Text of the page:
Yesterday, while Todd was helping us, we had talked about the big patches of clover in the next section, and how clover is good for bees and the soil.  I find it hard, in a garden with nothing much but the roses (and poppy seeds that I hoped to plant today), to justify pulling out everything just to avoid someone pointing at clover and saying “That’s a weed.”  Todd agreed that it might be good to leave a couple of patches of clover, well defined, so I decided to do so in order to get to the end of the section.  Maybe if I had time, I would go back and make the clover patches smaller and even more deliberate looking.


Allan found this.  What the heck?


It turns out to be a June Bug larvae.

Our last section  of the day turned out to have a lot of rush (which I have nicknamed Tube Grass).


the battle continues


Juinperus conferta does well in sandy conditions.


another prostrate juniper



The rush has long roots that are deep and run vigorously.


It grows all over in the rough lawn by the dunes.  I think it jumped under the sidewalk to get into the garden, or else its roots were there, down deep, just waiting.  Like the horsetail in my own garden.

Earlier than predicted, an annoying wind came up.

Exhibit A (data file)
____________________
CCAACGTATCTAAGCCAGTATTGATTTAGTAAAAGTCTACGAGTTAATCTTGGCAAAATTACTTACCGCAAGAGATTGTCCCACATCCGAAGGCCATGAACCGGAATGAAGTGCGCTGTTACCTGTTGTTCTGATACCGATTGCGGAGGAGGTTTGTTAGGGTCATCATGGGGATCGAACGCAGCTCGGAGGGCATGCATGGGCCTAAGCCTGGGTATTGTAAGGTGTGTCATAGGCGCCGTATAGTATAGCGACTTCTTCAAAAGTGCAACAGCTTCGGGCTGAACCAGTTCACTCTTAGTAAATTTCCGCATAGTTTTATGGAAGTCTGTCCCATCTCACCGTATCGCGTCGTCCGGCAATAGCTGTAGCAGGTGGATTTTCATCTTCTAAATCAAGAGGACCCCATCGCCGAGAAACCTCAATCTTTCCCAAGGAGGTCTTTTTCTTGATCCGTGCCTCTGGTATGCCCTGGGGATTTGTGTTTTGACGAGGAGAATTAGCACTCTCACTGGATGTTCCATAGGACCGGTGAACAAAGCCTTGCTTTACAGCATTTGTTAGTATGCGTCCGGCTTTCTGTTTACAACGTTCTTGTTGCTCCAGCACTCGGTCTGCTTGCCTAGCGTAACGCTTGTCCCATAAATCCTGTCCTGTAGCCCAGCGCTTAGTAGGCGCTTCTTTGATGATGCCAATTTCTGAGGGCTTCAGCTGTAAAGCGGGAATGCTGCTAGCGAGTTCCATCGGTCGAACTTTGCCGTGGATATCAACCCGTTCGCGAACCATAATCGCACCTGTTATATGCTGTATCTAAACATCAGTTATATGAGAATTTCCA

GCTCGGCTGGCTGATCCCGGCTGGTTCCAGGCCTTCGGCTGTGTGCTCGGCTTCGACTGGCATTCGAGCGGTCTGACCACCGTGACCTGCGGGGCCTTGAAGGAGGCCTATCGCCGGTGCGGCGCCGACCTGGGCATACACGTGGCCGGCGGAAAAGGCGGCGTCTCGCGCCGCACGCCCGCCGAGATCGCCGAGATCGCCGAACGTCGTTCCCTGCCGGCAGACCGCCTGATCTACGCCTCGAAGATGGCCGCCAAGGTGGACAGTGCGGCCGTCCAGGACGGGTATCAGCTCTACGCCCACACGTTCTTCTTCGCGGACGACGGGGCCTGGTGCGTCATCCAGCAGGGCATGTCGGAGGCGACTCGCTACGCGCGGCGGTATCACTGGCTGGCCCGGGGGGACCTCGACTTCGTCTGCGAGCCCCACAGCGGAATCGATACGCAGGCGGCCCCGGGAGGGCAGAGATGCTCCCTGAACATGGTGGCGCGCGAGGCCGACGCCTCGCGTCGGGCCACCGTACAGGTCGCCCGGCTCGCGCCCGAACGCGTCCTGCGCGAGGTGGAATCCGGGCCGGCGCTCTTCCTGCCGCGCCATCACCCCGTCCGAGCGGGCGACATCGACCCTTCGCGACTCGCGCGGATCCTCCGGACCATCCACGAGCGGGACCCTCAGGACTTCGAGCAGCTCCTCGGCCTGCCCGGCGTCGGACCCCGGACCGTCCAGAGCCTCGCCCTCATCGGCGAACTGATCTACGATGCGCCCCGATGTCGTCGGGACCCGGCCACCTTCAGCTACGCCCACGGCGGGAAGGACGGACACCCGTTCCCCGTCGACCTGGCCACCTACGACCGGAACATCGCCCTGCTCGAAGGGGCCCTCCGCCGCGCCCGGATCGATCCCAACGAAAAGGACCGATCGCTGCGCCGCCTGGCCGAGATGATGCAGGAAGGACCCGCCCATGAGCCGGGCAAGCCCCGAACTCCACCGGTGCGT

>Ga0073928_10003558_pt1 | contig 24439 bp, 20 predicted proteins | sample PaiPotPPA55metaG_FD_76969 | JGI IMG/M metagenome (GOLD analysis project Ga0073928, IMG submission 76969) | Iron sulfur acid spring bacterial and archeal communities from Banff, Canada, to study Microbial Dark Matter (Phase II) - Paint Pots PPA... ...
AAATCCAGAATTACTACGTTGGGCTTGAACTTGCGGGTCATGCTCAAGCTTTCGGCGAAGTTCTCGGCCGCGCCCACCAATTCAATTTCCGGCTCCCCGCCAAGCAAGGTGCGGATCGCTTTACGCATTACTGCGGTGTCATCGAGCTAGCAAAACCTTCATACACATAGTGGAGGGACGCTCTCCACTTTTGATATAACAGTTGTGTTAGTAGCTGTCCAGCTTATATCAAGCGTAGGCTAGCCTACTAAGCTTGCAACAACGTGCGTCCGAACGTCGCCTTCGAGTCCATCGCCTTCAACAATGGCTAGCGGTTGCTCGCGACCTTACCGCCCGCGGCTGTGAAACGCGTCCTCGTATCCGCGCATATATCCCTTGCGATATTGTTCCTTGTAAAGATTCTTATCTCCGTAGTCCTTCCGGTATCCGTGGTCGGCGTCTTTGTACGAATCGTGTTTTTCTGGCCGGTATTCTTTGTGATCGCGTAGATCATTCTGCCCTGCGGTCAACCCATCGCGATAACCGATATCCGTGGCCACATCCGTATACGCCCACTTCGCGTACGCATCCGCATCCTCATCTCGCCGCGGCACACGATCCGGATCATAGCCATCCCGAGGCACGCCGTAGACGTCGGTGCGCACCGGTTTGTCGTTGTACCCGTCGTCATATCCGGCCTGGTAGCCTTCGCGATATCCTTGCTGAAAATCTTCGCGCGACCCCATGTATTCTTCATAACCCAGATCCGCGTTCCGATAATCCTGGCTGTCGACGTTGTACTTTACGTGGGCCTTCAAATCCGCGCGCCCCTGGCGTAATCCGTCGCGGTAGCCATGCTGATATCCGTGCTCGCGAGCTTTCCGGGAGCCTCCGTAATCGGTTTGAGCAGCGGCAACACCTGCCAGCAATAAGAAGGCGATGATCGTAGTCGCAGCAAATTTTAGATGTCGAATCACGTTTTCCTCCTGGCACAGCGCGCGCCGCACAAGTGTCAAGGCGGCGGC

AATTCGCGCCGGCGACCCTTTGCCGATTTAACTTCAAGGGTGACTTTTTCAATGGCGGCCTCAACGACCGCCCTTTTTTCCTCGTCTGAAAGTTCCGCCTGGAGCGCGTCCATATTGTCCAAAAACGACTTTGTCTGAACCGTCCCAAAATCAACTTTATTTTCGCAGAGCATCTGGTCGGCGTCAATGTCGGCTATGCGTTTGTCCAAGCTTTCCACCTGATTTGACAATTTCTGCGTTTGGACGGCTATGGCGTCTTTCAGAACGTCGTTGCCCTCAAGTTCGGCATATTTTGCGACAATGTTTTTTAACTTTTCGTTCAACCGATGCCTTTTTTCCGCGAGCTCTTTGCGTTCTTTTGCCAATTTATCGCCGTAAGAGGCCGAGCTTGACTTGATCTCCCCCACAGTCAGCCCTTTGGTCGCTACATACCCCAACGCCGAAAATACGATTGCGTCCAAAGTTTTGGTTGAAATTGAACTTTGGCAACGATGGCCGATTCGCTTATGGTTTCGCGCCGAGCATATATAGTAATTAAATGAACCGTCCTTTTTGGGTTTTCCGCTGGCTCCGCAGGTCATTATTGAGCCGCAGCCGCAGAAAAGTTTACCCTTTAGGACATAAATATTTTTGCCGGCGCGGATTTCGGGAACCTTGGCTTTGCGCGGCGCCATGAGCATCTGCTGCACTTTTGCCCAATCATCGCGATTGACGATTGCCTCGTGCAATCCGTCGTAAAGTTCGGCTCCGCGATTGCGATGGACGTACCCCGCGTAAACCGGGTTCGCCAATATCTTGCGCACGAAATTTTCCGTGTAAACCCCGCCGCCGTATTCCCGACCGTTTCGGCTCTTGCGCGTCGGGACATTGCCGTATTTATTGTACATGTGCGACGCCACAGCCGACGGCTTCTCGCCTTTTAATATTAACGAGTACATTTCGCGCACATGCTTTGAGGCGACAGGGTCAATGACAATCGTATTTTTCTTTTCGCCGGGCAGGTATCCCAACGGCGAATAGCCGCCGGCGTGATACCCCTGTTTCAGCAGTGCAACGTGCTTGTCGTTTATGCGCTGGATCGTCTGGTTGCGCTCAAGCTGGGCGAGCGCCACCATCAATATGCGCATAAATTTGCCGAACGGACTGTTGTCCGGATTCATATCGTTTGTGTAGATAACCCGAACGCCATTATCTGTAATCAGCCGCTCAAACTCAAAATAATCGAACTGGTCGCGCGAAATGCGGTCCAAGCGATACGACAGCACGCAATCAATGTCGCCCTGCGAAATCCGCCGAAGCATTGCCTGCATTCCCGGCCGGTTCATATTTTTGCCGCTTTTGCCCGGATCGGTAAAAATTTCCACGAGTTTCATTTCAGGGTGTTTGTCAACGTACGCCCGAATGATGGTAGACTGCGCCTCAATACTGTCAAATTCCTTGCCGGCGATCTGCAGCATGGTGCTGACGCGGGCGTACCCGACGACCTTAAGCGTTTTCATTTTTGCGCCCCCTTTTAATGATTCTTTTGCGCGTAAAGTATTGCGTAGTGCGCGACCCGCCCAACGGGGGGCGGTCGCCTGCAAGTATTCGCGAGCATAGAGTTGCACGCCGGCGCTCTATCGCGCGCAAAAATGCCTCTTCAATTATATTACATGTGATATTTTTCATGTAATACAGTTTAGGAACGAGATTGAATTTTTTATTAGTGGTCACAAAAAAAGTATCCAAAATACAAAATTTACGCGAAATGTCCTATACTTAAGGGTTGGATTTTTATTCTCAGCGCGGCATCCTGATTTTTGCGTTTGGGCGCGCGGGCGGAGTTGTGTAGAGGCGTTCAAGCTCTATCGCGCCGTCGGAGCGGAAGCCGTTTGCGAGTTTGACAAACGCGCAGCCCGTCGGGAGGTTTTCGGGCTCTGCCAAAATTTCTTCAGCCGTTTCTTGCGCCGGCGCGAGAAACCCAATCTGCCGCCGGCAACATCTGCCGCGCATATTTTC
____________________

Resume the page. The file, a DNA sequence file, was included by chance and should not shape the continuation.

I felt the sky darkening in an ominous way and clipped the rest of the roses poking out at the street side. I suggested to Allan he clean up while I try to get more areas done that were just little weedy grasses.


Drat and blast! The rain arrived at about 3:45 PM.  



A LOT of cold, driving, windy rain 

Allan had the debris only half cleaned up when the drenching rain came.  I kept desperately weeding.  A fellow who had walked his darling pug dog toward the beach not long before came walking back, so I got to pet the dog twice.


Looking back.  I do like the clover patches just fine; we shaped them to look ornamental.  (Allan’s photo)


I found it maddening not to finish.


So close…if only the rain had held off till five.


not done!


We have come a long way from the arch (between the two tall buildings).


We need at least two more days to reach the buoy.


So frustrating!!


We only got this far.

I must admit that despite my angst about not getting done, it was nice to get home to a warm house and dry clothes.  We won’t be able to get back to this project till Wednesday at the earliest, and I find that maddening when we are soooo close.  The strong wind and rain kept me from planting poppy seeds.


2.3 sections left…and the three long sections of parking lot berms.  

The next day, Allan posted this to my Facebook to soothe the sting of not getting done…


Ginger’s Garden Diaries


from my mother’s garden diaries of two decades ago

1995 (age 70):

April 3:

Received the Dutch Gardens spring bulbs.  Unpacked and sorted them.  Made some labels.  I was very surprised to find I had ordered 2# each of red and yellow onion seeds.  Where to put them?

1998 (age 74):

April 3: ??


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Sunday, 28 February 2016